My next post will probably be a book review – I was asked to review a new book on WAS 7.0 administration. Cool. Hopefully I’ll be able to read it in the next couple of days (did I ever mention I was a quick reader?)
In the meantime, I want to publish my findings on the use of EJBs in WebSphere ESB.
A customer of mine is using WebSphere ESB. For services, it developed EJBs (stateless, of course, but still – version 2.0).
The mediation module has imports for the EJBs.
This turns out to be a very bad architectural decision (I arrived to the project after this decision was taken 🙂 ) , and right now they are rewriting everything, to drop EJBs and use SCA Java components.
- SCA Java components are actual EJBs, so why have an EJB call an EJB? Not a smart move, performance wise.
- Mediation Module (6.1) EJB support is lousy. It fails generating good mapping between the Java bean parameters and Data objects. So my customer resorted into sending Strings to the EJBs, and then parsing them, at the EJB level, to POJOs, using XMLBeans. This is insane – and shouldn’t be done.
So what is the current (working!) recommendation?
Use SCA Java components, in the same module, or other modules, depending on your component visibility and deployment needs.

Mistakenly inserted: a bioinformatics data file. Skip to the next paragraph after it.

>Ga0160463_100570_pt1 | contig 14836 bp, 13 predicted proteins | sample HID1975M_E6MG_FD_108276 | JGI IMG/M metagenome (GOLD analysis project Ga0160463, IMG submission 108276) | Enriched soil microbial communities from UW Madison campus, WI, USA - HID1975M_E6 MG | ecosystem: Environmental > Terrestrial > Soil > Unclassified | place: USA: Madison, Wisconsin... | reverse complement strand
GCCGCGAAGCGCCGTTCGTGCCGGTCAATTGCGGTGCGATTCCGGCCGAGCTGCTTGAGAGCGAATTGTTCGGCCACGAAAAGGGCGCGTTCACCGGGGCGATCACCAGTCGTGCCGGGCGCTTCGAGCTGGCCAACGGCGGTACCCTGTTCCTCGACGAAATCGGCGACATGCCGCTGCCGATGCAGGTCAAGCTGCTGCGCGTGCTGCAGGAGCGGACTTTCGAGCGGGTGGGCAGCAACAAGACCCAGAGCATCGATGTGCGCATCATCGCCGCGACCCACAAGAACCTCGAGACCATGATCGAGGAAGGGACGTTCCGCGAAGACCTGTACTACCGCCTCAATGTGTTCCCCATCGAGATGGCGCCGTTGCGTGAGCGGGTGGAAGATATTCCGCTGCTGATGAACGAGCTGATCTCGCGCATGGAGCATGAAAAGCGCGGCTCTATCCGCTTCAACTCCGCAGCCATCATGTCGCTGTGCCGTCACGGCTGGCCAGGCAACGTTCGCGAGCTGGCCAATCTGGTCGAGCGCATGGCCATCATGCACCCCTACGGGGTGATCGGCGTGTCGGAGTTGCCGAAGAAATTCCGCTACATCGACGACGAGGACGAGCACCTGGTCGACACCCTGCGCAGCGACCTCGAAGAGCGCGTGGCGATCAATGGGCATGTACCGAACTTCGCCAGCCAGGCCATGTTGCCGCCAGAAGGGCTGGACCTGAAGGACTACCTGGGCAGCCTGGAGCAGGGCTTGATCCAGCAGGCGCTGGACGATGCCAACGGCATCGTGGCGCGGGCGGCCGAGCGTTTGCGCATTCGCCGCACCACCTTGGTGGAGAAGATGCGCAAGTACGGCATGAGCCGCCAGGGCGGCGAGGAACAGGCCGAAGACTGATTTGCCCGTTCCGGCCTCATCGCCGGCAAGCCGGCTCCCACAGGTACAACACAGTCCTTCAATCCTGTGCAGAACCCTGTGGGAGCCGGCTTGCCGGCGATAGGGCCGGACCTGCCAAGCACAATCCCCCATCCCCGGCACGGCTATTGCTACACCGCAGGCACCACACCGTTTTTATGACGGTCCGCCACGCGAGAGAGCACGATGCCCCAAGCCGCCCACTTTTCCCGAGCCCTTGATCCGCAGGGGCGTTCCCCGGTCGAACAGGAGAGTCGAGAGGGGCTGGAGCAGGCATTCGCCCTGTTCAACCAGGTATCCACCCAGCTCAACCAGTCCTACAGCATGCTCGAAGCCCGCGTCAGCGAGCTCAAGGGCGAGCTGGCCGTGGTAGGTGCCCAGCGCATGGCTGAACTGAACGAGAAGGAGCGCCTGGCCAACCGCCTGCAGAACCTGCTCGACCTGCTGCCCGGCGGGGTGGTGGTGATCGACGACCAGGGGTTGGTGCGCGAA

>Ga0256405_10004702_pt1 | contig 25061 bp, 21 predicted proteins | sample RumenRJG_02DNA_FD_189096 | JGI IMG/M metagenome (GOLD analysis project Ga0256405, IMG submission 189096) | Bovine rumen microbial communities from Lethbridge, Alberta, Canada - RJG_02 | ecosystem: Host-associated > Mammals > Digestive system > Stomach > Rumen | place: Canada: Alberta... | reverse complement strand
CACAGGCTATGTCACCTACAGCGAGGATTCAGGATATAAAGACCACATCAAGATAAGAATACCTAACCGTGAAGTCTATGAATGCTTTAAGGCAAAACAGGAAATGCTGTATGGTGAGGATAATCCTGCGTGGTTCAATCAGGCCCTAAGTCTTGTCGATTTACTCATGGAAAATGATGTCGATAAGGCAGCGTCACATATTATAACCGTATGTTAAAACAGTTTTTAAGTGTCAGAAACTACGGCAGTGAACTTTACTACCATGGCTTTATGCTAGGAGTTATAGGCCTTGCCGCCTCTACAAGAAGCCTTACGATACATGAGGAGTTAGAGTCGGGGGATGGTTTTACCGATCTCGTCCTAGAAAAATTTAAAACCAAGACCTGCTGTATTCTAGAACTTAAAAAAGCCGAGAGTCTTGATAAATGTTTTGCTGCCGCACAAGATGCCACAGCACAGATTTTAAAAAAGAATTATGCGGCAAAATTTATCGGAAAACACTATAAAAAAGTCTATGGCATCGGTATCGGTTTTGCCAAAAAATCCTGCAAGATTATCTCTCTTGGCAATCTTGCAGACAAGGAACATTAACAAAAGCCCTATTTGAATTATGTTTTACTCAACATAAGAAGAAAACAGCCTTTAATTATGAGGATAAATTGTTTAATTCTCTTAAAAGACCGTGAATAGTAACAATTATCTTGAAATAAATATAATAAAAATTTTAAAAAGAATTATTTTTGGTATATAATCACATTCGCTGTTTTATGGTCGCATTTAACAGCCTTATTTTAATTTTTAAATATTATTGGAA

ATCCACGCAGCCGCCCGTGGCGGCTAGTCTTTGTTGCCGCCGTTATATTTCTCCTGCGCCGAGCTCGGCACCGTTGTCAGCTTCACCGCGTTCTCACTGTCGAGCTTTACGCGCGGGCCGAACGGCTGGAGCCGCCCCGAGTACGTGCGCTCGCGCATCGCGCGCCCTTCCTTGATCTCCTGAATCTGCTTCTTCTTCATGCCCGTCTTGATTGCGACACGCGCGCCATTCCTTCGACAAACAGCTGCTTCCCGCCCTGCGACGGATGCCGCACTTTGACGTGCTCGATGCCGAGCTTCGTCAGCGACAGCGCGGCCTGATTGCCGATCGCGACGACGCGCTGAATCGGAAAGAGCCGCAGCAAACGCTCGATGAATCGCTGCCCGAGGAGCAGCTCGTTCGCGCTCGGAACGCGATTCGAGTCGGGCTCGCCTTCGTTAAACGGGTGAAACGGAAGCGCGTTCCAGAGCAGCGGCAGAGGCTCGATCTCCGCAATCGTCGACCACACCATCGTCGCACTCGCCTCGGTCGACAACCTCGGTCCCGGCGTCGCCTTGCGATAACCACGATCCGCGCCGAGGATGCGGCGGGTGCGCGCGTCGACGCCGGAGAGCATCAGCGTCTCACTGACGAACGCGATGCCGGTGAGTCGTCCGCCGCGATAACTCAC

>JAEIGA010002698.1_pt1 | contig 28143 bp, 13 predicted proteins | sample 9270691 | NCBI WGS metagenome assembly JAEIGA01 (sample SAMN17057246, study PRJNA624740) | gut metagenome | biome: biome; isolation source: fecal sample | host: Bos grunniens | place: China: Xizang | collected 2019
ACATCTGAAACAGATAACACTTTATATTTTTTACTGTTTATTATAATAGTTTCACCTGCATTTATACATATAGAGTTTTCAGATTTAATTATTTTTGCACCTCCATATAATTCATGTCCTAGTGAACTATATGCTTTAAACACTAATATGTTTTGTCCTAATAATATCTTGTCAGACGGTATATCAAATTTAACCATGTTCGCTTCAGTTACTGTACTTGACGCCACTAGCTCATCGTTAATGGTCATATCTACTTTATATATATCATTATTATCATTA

Inside the Java component, use a mapper to map the DataObject object into real Java POJO. and then pass it to your business logic, which is implemented in regular Java Classes.
The mapper is really easy to write:
1. Use JAXB or XMLBeans to generate mapping between the DataObject XSD and a Java class.
2. Write a method that has the following signature:
public static Object mapper(DataObject do, Class clz)
3. Use reflection on the clz – create a new instance of it, and for every field decide:
3.1 If its a primitive – transform it.
3.2 If its a Java Class – call yourself in recurssion
3.3 If its an array – run over all elements
It works fine, great performance, and the development barrier was lowered by more than a few inches.
Hope it serves someone well.